Melanoma Safeguards - Omaha, Nebraska - CHI Health

Melanoma Safeguards

Article Date: Jun 8, 2009

If you've ever skipped sunscreen, this story is sure to make you think. A woman twice-diagnosed with melanoma wants all of us to pay more attention to sun safety. She knows more about her risk, thanks to a blood test. Her story, in June's Health Check report.

Linda Mulligan can't imagine life without her daily run but a treadmill is her only choice from 10 a.m. until 4 p.m., when the sun's UV rays are the strongest.

Linda says, "Cancer is such a word that is so scary to all of us."

Mulligan survived a melanoma battle only to have dermatologist, Dr. Jim Shehan, diagnose her for a second time.

With two incidences, a family history and abnormal moles, Dr. Shehan recommended a blood test to determine if the cancer was genetic.

Linda says, "When we talk about genetics then you know it's something beyond your control. It's something you're born with. It's scary. You don't want to face that."

Dr. Shehan says, "Knowing they're predisposed can help us watch them better, particularly with the assistance of an oncologist. On top of that, individuals who are diagnosed with this gene mutation really need to be followed especially close. Moles that might just look a little irregular, sometimes we need to be a little more diligent about monitoring them."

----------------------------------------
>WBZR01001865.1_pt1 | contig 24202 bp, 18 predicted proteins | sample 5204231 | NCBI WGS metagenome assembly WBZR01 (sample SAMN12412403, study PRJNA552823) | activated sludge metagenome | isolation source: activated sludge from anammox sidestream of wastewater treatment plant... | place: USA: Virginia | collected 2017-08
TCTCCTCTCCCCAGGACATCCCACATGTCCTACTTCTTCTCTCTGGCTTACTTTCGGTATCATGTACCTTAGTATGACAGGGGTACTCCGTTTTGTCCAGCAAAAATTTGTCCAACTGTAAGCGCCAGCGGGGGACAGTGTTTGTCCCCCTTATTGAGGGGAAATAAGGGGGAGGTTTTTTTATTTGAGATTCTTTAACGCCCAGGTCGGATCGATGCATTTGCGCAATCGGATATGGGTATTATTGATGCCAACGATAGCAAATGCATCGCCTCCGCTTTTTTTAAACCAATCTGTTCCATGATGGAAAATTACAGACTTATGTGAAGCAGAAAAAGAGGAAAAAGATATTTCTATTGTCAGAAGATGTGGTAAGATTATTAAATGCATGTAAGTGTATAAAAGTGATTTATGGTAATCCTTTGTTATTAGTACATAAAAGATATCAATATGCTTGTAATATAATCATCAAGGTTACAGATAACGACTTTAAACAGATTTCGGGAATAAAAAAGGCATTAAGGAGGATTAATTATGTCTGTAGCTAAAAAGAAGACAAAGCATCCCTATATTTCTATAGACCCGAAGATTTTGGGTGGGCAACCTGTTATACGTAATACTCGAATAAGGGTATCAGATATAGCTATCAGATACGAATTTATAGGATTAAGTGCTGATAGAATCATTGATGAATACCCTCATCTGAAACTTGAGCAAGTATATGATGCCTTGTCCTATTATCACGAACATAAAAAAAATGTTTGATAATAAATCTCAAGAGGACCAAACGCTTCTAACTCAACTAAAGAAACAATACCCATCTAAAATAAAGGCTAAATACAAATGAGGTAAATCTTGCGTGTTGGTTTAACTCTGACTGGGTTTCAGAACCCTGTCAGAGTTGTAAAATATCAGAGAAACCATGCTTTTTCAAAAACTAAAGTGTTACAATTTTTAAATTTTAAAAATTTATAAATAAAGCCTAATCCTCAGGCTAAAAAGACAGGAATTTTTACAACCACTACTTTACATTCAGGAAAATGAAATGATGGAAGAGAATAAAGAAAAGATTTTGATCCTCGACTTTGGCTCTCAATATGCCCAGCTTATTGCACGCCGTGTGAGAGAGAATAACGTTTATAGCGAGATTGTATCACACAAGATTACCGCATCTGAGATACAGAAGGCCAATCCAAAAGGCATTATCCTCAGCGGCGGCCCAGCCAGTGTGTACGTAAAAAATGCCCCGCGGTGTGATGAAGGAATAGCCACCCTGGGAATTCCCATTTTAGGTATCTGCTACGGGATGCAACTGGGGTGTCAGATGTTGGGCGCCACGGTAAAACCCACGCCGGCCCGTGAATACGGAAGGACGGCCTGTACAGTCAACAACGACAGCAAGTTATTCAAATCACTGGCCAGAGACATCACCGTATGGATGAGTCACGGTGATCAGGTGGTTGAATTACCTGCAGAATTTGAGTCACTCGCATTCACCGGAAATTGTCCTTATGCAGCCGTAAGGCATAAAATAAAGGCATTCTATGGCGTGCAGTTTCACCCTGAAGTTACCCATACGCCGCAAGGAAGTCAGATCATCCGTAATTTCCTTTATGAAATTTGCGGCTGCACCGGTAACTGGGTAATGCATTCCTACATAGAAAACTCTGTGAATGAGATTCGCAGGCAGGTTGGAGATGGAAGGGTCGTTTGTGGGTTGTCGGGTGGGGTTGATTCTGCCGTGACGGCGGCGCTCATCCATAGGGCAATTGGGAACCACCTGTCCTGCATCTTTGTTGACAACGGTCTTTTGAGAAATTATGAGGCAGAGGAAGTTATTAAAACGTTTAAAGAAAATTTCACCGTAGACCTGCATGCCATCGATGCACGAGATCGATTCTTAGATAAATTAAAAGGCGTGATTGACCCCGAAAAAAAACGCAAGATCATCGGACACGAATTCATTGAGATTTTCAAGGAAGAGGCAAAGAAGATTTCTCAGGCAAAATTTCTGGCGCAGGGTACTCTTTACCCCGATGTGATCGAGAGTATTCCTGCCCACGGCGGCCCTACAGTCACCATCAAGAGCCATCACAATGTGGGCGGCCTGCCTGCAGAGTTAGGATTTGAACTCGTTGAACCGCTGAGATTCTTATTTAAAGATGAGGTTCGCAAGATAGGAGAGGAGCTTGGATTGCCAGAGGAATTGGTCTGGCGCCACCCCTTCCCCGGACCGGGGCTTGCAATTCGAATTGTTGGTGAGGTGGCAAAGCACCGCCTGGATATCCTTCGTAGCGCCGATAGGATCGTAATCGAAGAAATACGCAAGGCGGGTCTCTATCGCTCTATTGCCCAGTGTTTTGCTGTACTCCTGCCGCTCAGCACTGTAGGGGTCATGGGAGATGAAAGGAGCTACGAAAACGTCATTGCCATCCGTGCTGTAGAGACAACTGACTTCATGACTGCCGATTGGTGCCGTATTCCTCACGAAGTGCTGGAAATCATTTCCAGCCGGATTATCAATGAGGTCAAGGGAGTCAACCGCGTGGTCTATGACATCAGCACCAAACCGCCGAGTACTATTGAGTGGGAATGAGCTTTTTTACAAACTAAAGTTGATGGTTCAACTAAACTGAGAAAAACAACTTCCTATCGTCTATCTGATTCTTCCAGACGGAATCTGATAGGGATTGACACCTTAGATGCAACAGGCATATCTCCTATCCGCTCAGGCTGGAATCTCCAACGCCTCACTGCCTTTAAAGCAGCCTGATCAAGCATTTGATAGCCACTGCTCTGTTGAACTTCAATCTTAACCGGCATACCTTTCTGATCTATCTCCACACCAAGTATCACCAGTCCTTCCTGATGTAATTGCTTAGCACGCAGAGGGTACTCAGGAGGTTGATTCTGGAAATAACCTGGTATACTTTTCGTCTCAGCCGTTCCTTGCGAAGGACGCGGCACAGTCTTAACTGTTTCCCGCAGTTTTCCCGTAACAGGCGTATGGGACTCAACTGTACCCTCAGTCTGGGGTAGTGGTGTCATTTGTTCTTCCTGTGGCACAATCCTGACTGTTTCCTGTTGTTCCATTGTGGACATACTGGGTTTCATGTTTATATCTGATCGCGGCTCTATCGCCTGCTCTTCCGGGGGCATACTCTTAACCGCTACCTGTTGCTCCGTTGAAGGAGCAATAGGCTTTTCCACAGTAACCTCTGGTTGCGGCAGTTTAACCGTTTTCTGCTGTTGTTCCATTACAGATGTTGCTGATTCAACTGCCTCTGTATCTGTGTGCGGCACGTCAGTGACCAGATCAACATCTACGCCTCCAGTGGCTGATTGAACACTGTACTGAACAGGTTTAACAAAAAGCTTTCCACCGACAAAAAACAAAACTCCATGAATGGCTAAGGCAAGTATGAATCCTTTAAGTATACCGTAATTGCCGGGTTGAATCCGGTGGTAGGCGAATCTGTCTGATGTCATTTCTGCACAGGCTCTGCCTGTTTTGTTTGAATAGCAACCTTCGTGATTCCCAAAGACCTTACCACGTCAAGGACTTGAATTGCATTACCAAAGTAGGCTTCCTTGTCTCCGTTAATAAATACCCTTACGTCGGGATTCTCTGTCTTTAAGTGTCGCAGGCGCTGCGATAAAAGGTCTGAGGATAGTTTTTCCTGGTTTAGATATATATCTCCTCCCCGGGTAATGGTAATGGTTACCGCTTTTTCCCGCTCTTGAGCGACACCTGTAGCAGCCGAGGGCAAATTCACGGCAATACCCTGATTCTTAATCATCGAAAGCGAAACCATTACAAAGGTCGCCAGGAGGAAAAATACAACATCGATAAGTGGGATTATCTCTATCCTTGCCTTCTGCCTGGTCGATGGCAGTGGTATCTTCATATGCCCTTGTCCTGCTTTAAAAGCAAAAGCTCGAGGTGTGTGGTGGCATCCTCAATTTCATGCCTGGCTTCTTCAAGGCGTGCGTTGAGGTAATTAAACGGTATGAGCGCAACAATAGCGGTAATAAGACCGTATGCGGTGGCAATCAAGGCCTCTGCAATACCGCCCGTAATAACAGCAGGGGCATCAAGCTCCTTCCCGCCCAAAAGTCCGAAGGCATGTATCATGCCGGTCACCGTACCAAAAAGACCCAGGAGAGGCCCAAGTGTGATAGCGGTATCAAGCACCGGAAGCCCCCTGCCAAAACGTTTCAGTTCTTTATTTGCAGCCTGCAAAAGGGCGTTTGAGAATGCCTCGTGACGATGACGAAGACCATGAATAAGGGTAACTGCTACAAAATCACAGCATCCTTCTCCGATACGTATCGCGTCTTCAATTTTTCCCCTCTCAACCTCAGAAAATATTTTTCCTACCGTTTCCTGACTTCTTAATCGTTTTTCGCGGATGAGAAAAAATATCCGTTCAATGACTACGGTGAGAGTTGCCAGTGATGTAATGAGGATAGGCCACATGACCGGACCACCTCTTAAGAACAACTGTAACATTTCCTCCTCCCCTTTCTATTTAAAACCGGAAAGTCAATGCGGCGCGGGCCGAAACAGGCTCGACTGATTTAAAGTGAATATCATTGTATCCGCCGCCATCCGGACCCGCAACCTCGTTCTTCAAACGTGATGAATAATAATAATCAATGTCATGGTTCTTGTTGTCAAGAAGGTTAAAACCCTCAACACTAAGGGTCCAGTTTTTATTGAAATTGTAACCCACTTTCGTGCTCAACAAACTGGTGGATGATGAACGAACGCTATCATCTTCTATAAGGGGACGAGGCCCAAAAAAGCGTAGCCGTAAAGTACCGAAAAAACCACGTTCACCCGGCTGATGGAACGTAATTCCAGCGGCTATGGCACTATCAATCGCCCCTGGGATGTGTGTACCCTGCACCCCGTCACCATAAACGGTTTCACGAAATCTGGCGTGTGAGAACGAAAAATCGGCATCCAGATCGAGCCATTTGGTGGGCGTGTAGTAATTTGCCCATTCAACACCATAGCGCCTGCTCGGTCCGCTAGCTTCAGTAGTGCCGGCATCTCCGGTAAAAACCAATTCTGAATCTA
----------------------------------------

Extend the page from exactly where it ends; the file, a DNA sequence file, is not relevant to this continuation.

That's true for Mulligan. Her skin cancer is genetic. The gene mutation also puts her at an increased risk for other cancers. And then there's the potential risk to her children.

"Because it is hereditary," Linda says, "they have a 50/50 chance of having it -- which is very difficult as a mom to be able to say 'I could have quite possibly passed it on to my children.' That's a tough thing."

Running is one way to cope but Linda is also grateful she and her family know what they're up against so they can take extra precautions.

Unless we have multiple risk factors, most of us don't need genetic testing for skin cancer but all of us need to take precautions.

If we're going to be in the sun, Dr. Shehan recommends wide-brimmed hats; protective clothing and sunscreen (a generous amount of at least SPF 30) applied a half-hour before we head outside, and then again a few minutes before we walk out the door. Re-apply every hour for the best protection.

Rebroadcast with permission of WOWT.

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